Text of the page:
Author Interview & Giveaway: Lois Metzger

We're excited to welcome Lois Metzger to Reading Lark today to discuss her latest novel, Change Places With Me.

Andrea @ Reading Lark: How did you get the idea for Change Places with Me

Lois: This is my fifth YA novel, and the only one based on a dream. In the dream, I’m standing at my bedroom window. Across the way there’s a building, and someone in the window, dressed in a nightgown. I look more closely, and see that there are flames behind her. I want to yell at her to get out, her life is in danger. Then I realize—the image is a reflection. I’m in a nightgown, and the flames are at my back and coming closer. That’s when I wake up, truly terrified. I gave my main character this same dream—and she has to understand that she thinks her life is going along just fine but really her house is on fire. 

Andrea @ Reading Lark: What would Rose's theme song be? 

Lois: Rose gets her long hair cut short, and while she’s in the chair she hears a song from the 1970s—Changes by David Bowie. She likes the “ch-ch-ch-ch-changes” refrain, and also some of the lyrics: Don’t tell them to grow up and out of it, turn and face the strange… pretty soon now you’re gonna get older. The song resonates with Rose because she feels compelled to make many changes in her life, including the new haircut. 

Andrea @ Reading Lark: The format of this one is intriguing. Why did you decide to structure the novel this way? 

Lois: It didn’t always have this structure. For many drafts the book took place in chronological order. Frankly, it was much easier to do it that way. But little by little it became clear that Rose’s story was best told with certain events described first, then going back in time to childhood and the weeks leading up to the present events, and then taking it beyond all that. Always I had to keep careful track of what she knew and when.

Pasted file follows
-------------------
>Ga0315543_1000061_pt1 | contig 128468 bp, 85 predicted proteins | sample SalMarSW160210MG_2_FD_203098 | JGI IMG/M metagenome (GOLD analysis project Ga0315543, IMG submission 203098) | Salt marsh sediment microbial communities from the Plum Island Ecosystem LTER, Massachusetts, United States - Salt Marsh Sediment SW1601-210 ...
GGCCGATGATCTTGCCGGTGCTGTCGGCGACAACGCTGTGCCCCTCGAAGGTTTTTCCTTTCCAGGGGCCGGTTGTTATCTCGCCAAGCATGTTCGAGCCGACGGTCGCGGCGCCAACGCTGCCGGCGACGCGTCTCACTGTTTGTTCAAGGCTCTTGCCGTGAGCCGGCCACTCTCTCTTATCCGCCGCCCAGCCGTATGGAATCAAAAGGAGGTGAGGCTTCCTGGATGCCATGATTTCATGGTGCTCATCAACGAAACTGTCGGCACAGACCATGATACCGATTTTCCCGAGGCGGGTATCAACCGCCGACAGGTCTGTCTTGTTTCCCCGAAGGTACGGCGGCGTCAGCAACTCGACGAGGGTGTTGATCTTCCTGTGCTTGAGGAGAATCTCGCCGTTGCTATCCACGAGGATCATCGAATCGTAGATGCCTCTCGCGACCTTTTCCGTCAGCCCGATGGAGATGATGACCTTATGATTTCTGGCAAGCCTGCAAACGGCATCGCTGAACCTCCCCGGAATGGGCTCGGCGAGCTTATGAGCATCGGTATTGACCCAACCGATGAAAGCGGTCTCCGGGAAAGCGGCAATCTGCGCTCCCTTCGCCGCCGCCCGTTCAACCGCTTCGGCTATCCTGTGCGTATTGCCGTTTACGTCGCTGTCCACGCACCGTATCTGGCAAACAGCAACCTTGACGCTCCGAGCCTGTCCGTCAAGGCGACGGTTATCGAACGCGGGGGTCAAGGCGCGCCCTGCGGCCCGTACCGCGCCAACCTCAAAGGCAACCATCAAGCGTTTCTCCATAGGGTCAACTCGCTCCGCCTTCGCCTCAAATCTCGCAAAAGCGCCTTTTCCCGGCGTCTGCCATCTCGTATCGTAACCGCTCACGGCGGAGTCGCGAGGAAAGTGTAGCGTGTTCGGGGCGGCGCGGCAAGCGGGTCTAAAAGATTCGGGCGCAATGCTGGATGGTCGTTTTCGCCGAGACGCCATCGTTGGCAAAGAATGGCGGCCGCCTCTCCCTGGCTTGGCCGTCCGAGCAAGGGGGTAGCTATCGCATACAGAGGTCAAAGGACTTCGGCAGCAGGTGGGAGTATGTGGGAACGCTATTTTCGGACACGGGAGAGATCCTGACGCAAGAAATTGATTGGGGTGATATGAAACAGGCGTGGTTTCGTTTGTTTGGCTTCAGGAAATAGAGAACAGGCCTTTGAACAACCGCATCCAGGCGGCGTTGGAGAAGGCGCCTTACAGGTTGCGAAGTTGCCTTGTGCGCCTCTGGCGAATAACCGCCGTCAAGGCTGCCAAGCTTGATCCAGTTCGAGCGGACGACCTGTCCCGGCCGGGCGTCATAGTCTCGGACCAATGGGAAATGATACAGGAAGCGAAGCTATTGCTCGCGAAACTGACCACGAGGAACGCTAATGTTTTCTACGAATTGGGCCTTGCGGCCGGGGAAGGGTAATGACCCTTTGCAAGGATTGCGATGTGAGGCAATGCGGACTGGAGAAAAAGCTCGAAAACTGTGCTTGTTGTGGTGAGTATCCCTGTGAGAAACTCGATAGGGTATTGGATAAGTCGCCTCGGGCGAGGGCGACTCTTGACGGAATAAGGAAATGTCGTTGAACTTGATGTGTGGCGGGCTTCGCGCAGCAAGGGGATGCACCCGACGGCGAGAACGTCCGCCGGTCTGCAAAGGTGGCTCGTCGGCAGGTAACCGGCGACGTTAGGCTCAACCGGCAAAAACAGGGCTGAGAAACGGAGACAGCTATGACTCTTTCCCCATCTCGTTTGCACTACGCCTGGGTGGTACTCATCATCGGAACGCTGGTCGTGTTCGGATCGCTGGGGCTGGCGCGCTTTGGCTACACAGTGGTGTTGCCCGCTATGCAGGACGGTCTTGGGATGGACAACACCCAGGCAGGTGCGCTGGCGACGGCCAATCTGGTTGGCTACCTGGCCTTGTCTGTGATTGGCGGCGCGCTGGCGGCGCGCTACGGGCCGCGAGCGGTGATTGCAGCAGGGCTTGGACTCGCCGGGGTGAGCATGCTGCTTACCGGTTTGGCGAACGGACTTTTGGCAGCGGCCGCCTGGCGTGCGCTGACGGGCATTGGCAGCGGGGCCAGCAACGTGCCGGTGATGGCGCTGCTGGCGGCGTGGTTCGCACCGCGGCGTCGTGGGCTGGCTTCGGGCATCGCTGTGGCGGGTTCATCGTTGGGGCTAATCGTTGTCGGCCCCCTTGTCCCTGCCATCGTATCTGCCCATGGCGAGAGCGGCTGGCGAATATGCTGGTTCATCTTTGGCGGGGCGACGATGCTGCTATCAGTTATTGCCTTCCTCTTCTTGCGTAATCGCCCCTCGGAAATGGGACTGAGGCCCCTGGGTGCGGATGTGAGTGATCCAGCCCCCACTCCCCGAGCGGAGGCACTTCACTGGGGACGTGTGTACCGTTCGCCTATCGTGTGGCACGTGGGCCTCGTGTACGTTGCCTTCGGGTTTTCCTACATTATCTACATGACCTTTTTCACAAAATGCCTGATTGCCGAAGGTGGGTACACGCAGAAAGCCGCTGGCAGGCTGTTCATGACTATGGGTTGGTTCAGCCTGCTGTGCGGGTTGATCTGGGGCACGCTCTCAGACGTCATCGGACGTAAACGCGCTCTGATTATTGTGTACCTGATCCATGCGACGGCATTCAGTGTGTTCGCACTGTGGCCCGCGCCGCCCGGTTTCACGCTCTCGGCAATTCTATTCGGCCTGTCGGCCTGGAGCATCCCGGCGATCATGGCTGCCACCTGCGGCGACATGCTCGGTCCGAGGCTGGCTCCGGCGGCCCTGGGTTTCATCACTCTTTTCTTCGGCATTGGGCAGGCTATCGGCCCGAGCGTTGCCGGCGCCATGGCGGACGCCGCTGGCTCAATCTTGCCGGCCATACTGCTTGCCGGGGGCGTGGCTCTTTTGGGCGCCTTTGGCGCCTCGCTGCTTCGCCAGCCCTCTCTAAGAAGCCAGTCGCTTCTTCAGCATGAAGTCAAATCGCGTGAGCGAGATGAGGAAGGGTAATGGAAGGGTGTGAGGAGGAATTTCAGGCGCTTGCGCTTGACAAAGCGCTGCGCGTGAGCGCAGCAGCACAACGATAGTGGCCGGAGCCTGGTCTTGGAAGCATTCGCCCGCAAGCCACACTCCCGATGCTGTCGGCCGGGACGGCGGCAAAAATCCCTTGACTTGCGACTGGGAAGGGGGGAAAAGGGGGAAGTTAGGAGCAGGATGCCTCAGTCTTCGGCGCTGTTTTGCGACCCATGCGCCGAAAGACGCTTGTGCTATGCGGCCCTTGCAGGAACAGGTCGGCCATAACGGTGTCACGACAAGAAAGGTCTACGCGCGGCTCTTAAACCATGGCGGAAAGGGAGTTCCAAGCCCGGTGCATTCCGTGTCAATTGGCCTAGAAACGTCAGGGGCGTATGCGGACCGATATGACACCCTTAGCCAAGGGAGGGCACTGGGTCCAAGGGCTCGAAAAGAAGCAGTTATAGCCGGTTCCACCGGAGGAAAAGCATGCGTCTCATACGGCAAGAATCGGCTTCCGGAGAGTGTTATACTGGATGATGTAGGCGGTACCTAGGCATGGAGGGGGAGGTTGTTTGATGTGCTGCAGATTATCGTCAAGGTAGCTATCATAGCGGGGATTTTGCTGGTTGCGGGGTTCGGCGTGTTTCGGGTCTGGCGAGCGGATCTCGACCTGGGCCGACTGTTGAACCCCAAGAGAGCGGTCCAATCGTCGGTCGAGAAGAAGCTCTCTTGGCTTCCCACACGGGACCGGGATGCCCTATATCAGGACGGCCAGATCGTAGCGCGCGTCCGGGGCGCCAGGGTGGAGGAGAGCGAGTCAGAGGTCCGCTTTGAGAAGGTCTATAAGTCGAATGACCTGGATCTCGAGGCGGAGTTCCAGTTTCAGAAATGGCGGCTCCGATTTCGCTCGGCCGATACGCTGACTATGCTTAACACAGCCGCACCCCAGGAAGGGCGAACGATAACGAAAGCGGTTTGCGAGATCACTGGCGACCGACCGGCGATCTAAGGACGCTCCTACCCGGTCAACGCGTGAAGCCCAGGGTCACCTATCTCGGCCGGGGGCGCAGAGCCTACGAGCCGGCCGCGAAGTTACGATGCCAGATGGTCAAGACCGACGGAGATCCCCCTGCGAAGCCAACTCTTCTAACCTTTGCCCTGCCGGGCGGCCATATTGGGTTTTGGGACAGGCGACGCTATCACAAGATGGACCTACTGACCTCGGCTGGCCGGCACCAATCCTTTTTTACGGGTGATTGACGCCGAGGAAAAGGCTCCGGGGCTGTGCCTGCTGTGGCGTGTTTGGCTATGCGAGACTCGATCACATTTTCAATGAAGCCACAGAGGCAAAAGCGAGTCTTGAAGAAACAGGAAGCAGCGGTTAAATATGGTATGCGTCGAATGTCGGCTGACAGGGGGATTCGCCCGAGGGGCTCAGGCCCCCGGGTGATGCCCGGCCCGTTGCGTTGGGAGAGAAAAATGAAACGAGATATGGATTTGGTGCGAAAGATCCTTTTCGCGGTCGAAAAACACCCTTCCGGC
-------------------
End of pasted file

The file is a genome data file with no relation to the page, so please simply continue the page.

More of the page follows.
Andrea @ Reading Lark: What theme do you hope readers pick up on when they read Change Places with Me

Lois: One of the recurring themes is that everyone has an outside and an inside, the self you present to the world, the self that is yours alone. In the book the main character feels that “the outside” should work hard to keep “the inside” hidden. I think it’s something for readers to think about, what you tell the world by how you talk or dress, and what you keep private—and why. 

Andrea @ Reading Lark: If this novel were a cupcake, what kind would it be? 

Lois: You can’t really tell from the outside what’s on the inside. But you take a bite, and there’s chocolate, and raspberry, and other flavors you can’t quite identify at first but they linger.

Rose has changed. She still lives in the same neighborhood and goes to the same high school with the same group of kids, but when she woke up today, something was a little different. Her clothes and hair don’t suit her anymore. The dogs who live upstairs are no longer a terror. She wants to throw a party—this from a girl who hardly ever spoke to her classmates before. There’s no more sadness in her life; she’s bursting with happiness.

But something still feels wrong to Rose. Because until very recently, she was an entirely different person—a person who’s still there inside her, just beneath the thinnest layer of skin.

We have one copy of Change Places With Me to offer our readers. This giveaway is open to US residents who are 13+ years of age. Those under 18 years of age must have parents permission to enter. The book will be shipped by the author.

The giveaway runs from November 10-17. Winner will be notified via email on November 18.


  1. This book caught my interest when I read in the interview about how the story is structured. I like books that don't tell the story in chronological order. I find it interesting to see how authors accomplish the storytelling this way.

  2. I like the idea of the writing structure and also the point of us each having an inside and an outside self. Plus I just love young adult books in general. Thanks!


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